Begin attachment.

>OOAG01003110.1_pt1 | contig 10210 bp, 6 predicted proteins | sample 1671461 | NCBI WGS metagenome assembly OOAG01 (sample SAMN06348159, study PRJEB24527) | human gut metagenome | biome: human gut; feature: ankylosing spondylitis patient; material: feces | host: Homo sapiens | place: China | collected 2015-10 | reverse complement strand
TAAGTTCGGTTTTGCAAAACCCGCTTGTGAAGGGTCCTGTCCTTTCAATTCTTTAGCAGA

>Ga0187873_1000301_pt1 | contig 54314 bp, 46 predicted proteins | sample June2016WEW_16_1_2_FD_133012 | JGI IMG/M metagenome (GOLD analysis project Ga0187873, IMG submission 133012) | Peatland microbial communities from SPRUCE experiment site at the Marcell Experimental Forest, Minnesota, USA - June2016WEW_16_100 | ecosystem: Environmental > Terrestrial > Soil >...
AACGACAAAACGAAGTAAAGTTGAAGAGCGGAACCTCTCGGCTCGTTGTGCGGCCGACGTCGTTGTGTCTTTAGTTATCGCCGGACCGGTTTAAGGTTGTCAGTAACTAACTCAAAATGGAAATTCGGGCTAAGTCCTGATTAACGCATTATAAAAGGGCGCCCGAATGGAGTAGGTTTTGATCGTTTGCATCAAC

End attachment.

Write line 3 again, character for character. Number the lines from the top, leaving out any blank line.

>Ga0187873_1000301_pt1 | contig 54314 bp, 46 predicted proteins | sample June2016WEW_16_1_2_FD_133012 | JGI IMG/M metagenome (GOLD analysis project Ga0187873, IMG submission 133012) | Peatland microbial communities from SPRUCE experiment site at the Marcell Experimental Forest, Minnesota, USA - June2016WEW_16_100 | ecosystem: Environmental > Terrestrial > Soil >...